Psych-education also helps in lowering stress and increasing the overall coping skills in the patient. The life of the patients is made active through the education they get. It is through this that they are in a position to live better and have good relationships with others more so in the family. They are in a position to understand life from another direction (Aldao et al. 2010). This makes them to avoid the constant worries. They also avoid boredom which catalyzes the symptoms of the disorder. When this is done they less worry and the patient becomes in a position to do other things that may be of help. For instance, with the education Mary may leave alone what has happened in the past and get her family together.

The education also makes the patients to accepting. In most cases GAD patients do not accept their problem and they find it difficult to communicate it to their friends. They feel very awkward when they communicate their problem to others, however, this should not be confused with social phobia. In the start of the process the clinician must evaluate to see whether it is social phobia or it is the distress making it difficult for the victim to communicate (Chien, 2012). This at times even affects their social life. As the old adage goes ‘a problem shared is a problem half solved’ and thus, this is still the scenario when the patient is in a position to share her problem. A skill that may be used in the health facility is placing patients into groups so that they can share what they go through. This will mean putting Mary in a group of other GAD patients. This is the best strategy to employ as the patients have similarities and will be in a position to share much which is also relevant.

Using the stepped care Method for Risk Assessment and Provision of Care

The stepped care method is a framework of organized pathways of care designed to reduce the burden to patient while increasing health gain. The method is based on two principles including interventions offered in a less restrictive environment and secondly self-correcting’ monitoring and feedback systems. The stepped care method for risk assessment and provision of care for Mary is as below:

Step 1: Identification and assessment

Identification

This will mean asking the patient whether she is a victim of depression and possible somatic symptoms she has experienced. This may not be obvious just because Mary is a victim of GAD. In the identification there is much which is known and could have been assumed. The last month should be considered much to know what the patient has gone through.  There must be two questions in this including:

  1. During the last month, have you often been bothered by feelings of hopelessness and depression?
  2. During the last month, have you often been bothered by having little interest or desire in doing things?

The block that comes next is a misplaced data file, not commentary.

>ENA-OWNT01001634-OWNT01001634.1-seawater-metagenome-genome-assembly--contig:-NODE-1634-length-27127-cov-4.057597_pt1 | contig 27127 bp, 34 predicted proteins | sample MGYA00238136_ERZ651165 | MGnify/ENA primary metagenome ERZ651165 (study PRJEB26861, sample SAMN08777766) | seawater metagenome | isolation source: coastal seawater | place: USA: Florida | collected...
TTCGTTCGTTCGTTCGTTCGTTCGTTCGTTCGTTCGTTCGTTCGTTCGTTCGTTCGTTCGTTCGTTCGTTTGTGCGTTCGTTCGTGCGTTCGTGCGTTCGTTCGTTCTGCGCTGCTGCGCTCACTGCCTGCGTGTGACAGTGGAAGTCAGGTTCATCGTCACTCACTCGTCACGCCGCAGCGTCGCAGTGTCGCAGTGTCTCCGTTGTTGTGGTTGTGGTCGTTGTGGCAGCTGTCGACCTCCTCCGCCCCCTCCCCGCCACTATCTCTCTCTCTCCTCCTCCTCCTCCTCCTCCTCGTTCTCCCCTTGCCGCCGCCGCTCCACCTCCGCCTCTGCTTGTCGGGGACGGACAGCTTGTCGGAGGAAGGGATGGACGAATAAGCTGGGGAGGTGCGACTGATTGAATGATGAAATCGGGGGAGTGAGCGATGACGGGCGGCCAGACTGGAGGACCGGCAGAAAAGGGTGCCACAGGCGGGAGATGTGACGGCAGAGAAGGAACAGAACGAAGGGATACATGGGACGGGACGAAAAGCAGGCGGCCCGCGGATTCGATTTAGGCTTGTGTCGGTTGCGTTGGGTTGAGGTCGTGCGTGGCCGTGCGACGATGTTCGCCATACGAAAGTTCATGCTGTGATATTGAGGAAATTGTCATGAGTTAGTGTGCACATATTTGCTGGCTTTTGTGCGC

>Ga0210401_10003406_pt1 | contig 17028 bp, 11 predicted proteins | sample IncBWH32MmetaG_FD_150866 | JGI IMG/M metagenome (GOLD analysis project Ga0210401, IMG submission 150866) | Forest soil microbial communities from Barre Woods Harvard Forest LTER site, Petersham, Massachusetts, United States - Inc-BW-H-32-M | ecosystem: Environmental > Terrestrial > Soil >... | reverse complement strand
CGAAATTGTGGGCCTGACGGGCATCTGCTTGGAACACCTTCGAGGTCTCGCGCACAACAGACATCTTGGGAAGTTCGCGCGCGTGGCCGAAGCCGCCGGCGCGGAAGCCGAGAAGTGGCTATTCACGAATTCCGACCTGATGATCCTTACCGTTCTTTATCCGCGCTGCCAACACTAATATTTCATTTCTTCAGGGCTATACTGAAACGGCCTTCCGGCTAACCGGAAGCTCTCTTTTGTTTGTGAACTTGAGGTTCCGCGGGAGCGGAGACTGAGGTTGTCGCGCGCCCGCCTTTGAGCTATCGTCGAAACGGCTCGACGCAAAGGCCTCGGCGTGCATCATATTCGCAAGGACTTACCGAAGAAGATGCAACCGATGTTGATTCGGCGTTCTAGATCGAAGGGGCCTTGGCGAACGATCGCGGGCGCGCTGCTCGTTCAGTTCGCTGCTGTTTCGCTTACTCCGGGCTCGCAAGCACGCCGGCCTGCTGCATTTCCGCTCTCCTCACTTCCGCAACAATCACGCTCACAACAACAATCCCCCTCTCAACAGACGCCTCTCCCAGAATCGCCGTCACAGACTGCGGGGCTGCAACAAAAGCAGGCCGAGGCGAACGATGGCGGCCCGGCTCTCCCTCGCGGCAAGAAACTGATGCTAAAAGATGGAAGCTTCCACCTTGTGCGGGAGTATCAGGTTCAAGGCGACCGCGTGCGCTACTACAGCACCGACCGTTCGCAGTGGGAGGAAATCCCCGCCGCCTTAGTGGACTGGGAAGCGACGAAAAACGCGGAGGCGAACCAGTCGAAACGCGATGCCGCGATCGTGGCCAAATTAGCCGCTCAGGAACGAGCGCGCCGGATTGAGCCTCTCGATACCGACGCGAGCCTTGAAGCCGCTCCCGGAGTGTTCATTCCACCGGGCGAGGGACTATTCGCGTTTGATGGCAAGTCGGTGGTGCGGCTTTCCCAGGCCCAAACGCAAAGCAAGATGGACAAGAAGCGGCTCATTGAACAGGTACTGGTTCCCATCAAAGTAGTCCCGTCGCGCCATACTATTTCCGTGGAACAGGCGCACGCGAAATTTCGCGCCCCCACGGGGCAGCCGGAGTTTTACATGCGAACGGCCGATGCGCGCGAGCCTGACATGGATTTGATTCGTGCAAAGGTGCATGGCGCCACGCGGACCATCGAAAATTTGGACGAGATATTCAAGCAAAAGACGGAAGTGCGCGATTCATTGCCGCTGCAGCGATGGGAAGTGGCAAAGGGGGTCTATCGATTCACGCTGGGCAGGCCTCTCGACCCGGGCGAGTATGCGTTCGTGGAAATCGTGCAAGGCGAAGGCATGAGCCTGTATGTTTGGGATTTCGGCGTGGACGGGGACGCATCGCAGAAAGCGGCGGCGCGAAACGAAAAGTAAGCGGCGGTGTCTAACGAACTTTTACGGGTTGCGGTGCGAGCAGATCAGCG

If the answer to the above is yes, the patient will have qualified for assessments. 

The ability of the patient to fight the anxiety should be considered as this may help in getting the best medical intervention (Burke, 2012).  A close family member may be involved in this to clearly identify the symptoms the patient is going through.

 Assessment

If the answers to the questions in the identification part indicate a possible common mental disorder, but the clinician is not competent to perform a mental health assessment the patient should be referred to the right medical professional. This happens through referral.  If the practitioner is competent the he should perform a review of the mental state of the patient. This should be associated with the functional, interpersonal and social difficulties of the patient.

Risk assessment should be done to identify the extent of the mental disorder. This should be done by looking at the potential of the mental disorder causing harm to others. In addition, the risk of significant self-neglect and severe functional impairment should be established.

Steps 2 and 3: Treatment and referral for treatment

In most cases the two steps are treated separately, however, it is done easily when they are combined. This should begin by identifying the correct treatment options. This should consider the past experience of the patient. In this case the patient has undergone some medical treatment, but has been ineffective (Bauer et al. 2012). The trajectory of symptoms has also to be established.  Any functional impairment arising from the disorder should also be identified and considered in treatment. External factors that may have influence on the patient’s disorder have to be analyzed. In this case divorce, the children and the sick mother are factors that need to be considered in the external environment.

A discussion should ensue between the clinician and the patient. This should establish the needs, expectations and thinking of the patient. This also establishes evidence to use in the treatment.

Step 4: Complex treatment

This stage may not be reached, however, in cases of complex treatment it has to be considered. In case functional impairment, self-neglect and high risk of human harm are noted in the patient then this stage will be reached (Pine et al. 2010). It will call for referral for a highly specialist treatment such as psychological treatment regimens. .

Use of K10

K10 is a measure to psychological distress that is done through a questionnaire with a score range. The measure decreases as the patients complete the course. In case the decrease is not simultaneous a review should be arranged with the patient.

The questions are answered in the following ranges: All of the time, Most of the time, some of the time, A little of the time, none of the time

The questions include:

  1. How often did you feel fatigued for no good reason?
  2. How often did you feel nervous?
  3. How often did you feel very nervous that nothing could help calm you down?